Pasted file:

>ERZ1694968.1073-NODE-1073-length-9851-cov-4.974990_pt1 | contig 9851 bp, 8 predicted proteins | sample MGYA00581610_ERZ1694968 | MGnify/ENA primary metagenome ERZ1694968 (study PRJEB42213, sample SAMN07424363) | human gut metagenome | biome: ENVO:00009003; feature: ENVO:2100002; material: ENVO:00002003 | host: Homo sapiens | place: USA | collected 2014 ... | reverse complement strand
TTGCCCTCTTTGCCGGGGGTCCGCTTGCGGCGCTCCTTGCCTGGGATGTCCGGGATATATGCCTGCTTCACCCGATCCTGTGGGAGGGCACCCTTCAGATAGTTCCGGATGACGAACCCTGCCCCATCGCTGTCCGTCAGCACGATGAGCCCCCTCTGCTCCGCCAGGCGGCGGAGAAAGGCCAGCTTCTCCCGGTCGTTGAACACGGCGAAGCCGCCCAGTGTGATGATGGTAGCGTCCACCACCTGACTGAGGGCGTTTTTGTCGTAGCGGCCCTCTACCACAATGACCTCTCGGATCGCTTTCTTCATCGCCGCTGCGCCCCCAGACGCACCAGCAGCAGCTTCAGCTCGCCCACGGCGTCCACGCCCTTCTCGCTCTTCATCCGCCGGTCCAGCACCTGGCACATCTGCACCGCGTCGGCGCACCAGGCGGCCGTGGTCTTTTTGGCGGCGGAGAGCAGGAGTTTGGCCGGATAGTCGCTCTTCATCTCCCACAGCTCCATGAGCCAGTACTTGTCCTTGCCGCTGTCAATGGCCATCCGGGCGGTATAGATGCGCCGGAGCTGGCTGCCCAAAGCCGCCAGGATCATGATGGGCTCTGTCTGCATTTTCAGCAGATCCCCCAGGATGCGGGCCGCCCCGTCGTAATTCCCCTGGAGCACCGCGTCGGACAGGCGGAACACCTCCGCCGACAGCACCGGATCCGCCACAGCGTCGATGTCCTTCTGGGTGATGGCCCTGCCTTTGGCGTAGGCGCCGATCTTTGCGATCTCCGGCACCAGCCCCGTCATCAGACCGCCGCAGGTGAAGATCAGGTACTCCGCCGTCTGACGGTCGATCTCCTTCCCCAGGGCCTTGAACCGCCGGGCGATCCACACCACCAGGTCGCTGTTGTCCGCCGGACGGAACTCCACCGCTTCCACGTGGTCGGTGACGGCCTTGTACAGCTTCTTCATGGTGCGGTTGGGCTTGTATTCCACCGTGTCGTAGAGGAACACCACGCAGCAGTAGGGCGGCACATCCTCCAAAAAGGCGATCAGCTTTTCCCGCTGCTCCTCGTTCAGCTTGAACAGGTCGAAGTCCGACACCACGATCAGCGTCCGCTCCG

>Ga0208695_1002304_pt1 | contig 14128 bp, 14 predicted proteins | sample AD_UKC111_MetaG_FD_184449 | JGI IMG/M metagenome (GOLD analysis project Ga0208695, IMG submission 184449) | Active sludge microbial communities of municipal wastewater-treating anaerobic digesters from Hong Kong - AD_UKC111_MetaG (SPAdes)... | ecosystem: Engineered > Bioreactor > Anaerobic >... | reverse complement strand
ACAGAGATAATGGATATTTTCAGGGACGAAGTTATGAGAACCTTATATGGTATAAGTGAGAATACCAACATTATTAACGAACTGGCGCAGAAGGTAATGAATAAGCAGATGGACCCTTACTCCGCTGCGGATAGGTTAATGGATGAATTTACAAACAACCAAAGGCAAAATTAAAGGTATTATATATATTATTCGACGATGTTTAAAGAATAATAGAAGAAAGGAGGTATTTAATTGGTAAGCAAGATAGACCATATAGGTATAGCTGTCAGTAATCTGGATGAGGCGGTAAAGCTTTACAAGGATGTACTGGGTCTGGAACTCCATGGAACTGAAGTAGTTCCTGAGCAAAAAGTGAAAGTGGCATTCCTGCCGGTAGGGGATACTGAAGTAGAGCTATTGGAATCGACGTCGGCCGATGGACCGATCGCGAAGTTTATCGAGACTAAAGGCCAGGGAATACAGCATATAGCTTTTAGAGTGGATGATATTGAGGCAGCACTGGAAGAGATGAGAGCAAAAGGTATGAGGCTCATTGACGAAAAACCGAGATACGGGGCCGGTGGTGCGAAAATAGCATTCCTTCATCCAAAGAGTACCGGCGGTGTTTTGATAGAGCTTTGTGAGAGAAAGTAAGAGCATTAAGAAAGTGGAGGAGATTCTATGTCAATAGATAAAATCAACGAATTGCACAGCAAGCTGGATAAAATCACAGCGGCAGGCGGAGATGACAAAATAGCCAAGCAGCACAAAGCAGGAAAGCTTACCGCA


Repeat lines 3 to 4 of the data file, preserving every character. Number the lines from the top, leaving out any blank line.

>Ga0208695_1002304_pt1 | contig 14128 bp, 14 predicted proteins | sample AD_UKC111_MetaG_FD_184449 | JGI IMG/M metagenome (GOLD analysis project Ga0208695, IMG submission 184449) | Active sludge microbial communities of municipal wastewater-treating anaerobic digesters from Hong Kong - AD_UKC111_MetaG (SPAdes)... | ecosystem: Engineered > Bioreactor > Anaerobic >... | reverse complement strand
ACAGAGATAATGGATATTTTCAGGGACGAAGTTATGAGAACCTTATATGGTATAAGTGAGAATACCAACATTATTAACGAACTGGCGCAGAAGGTAATGAATAAGCAGATGGACCCTTACTCCGCTGCGGATAGGTTAATGGATGAATTTACAAACAACCAAAGGCAAAATTAAAGGTATTATATATATTATTCGACGATGTTTAAAGAATAATAGAAGAAAGGAGGTATTTAATTGGTAAGCAAGATAGACCATATAGGTATAGCTGTCAGTAATCTGGATGAGGCGGTAAAGCTTTACAAGGATGTACTGGGTCTGGAACTCCATGGAACTGAAGTAGTTCCTGAGCAAAAAGTGAAAGTGGCATTCCTGCCGGTAGGGGATACTGAAGTAGAGCTATTGGAATCGACGTCGGCCGATGGACCGATCGCGAAGTTTATCGAGACTAAAGGCCAGGGAATACAGCATATAGCTTTTAGAGTGGATGATATTGAGGCAGCACTGGAAGAGATGAGAGCAAAAGGTATGAGGCTCATTGACGAAAAACCGAGATACGGGGCCGGTGGTGCGAAAATAGCATTCCTTCATCCAAAGAGTACCGGCGGTGTTTTGATAGAGCTTTGTGAGAGAAAGTAAGAGCATTAAGAAAGTGGAGGAGATTCTATGTCAATAGATAAAATCAACGAATTGCACAGCAAGCTGGATAAAATCACAGCGGCAGGCGGAGATGACAAAATAGCCAAGCAGCACAAAGCAGGAAAGCTTACCGCA